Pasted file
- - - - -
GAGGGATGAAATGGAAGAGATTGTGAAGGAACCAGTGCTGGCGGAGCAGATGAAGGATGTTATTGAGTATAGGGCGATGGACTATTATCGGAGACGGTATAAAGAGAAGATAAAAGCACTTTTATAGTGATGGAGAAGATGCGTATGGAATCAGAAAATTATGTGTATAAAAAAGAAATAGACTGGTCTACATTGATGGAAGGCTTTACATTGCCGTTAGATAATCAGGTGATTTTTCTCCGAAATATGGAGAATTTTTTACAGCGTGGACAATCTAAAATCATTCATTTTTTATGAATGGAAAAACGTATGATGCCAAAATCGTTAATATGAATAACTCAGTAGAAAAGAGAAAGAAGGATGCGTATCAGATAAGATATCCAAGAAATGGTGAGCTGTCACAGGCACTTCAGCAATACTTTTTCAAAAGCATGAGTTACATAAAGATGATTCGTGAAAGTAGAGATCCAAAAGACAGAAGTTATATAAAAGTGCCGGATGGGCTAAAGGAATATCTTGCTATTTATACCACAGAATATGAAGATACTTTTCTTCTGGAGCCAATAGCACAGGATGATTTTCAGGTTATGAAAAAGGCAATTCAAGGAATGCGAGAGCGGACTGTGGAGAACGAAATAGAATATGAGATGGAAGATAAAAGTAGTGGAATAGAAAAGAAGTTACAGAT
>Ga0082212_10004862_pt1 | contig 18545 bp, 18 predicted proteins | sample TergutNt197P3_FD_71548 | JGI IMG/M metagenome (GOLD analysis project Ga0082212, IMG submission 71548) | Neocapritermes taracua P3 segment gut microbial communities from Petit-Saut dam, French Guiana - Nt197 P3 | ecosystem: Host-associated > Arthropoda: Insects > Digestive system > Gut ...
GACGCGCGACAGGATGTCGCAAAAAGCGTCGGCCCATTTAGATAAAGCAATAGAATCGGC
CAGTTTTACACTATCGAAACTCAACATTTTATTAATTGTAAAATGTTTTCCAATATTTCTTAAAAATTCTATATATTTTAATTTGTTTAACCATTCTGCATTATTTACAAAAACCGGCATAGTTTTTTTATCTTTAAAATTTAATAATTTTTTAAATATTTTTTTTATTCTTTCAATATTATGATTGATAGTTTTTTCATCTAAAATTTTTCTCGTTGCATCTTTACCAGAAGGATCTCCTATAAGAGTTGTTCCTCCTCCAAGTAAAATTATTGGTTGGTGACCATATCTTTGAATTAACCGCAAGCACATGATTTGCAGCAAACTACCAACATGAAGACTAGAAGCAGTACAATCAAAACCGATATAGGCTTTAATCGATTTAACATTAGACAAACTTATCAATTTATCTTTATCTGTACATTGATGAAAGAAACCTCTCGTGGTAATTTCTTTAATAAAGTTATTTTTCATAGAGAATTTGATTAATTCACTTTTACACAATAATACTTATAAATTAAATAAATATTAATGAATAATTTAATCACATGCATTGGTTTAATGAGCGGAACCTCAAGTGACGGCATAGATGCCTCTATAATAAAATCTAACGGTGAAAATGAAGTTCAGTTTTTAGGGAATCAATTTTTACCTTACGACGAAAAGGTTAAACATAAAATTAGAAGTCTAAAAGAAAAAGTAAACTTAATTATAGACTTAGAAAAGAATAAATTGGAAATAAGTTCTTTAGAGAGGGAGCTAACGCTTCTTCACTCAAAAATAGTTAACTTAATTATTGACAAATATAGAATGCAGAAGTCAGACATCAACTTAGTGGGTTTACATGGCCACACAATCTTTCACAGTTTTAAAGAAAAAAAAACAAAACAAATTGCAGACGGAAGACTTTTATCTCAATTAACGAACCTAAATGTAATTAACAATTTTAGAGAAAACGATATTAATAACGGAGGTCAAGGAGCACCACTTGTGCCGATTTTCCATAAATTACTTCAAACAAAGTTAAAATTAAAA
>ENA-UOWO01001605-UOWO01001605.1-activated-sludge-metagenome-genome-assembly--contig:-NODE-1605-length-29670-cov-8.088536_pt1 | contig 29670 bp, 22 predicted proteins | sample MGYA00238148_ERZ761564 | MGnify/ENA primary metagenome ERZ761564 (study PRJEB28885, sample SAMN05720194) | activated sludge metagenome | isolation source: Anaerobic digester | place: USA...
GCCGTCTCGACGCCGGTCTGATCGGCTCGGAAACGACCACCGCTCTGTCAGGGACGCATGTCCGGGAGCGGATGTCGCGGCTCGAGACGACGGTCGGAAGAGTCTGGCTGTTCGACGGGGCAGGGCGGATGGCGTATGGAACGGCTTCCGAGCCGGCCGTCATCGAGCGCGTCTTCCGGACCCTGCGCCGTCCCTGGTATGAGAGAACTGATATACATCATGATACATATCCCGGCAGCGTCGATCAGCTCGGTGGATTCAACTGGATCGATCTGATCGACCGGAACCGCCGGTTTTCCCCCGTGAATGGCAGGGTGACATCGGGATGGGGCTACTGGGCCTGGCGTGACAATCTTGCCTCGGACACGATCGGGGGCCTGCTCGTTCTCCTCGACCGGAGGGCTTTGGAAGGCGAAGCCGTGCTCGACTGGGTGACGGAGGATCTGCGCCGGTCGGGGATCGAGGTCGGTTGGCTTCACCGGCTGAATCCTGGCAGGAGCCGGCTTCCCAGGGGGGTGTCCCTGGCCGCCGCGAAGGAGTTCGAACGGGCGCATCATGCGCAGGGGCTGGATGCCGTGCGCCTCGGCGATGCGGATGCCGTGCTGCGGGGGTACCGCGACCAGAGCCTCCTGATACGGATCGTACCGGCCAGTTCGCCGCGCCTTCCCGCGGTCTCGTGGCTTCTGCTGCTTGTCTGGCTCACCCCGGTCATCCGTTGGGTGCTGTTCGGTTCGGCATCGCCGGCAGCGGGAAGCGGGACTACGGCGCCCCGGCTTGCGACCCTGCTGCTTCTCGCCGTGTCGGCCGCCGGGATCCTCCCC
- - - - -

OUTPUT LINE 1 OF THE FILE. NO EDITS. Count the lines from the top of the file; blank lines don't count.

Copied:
GAGGGATGAAATGGAAGAGATTGTGAAGGAACCAGTGCTGGCGGAGCAGATGAAGGATGTTATTGAGTATAGGGCGATGGACTATTATCGGAGACGGTATAAAGAGAAGATAAAAGCACTTTTATAGTGATGGAGAAGATGCGTATGGAATCAGAAAATTATGTGTATAAAAAAGAAATAGACTGGTCTACATTGATGGAAGGCTTTACATTGCCGTTAGATAATCAGGTGATTTTTCTCCGAAATATGGAGAATTTTTTACAGCGTGGACAATCTAAAATCATTCATTTTTTATGAATGGAAAAACGTATGATGCCAAAATCGTTAATATGAATAACTCAGTAGAAAAGAGAAAGAAGGATGCGTATCAGATAAGATATCCAAGAAATGGTGAGCTGTCACAGGCACTTCAGCAATACTTTTTCAAAAGCATGAGTTACATAAAGATGATTCGTGAAAGTAGAGATCCAAAAGACAGAAGTTATATAAAAGTGCCGGATGGGCTAAAGGAATATCTTGCTATTTATACCACAGAATATGAAGATACTTTTCTTCTGGAGCCAATAGCACAGGATGATTTTCAGGTTATGAAAAAGGCAATTCAAGGAATGCGAGAGCGGACTGTGGAGAACGAAATAGAATATGAGATGGAAGATAAAAGTAGTGGAATAGAAAAGAAGTTACAGAT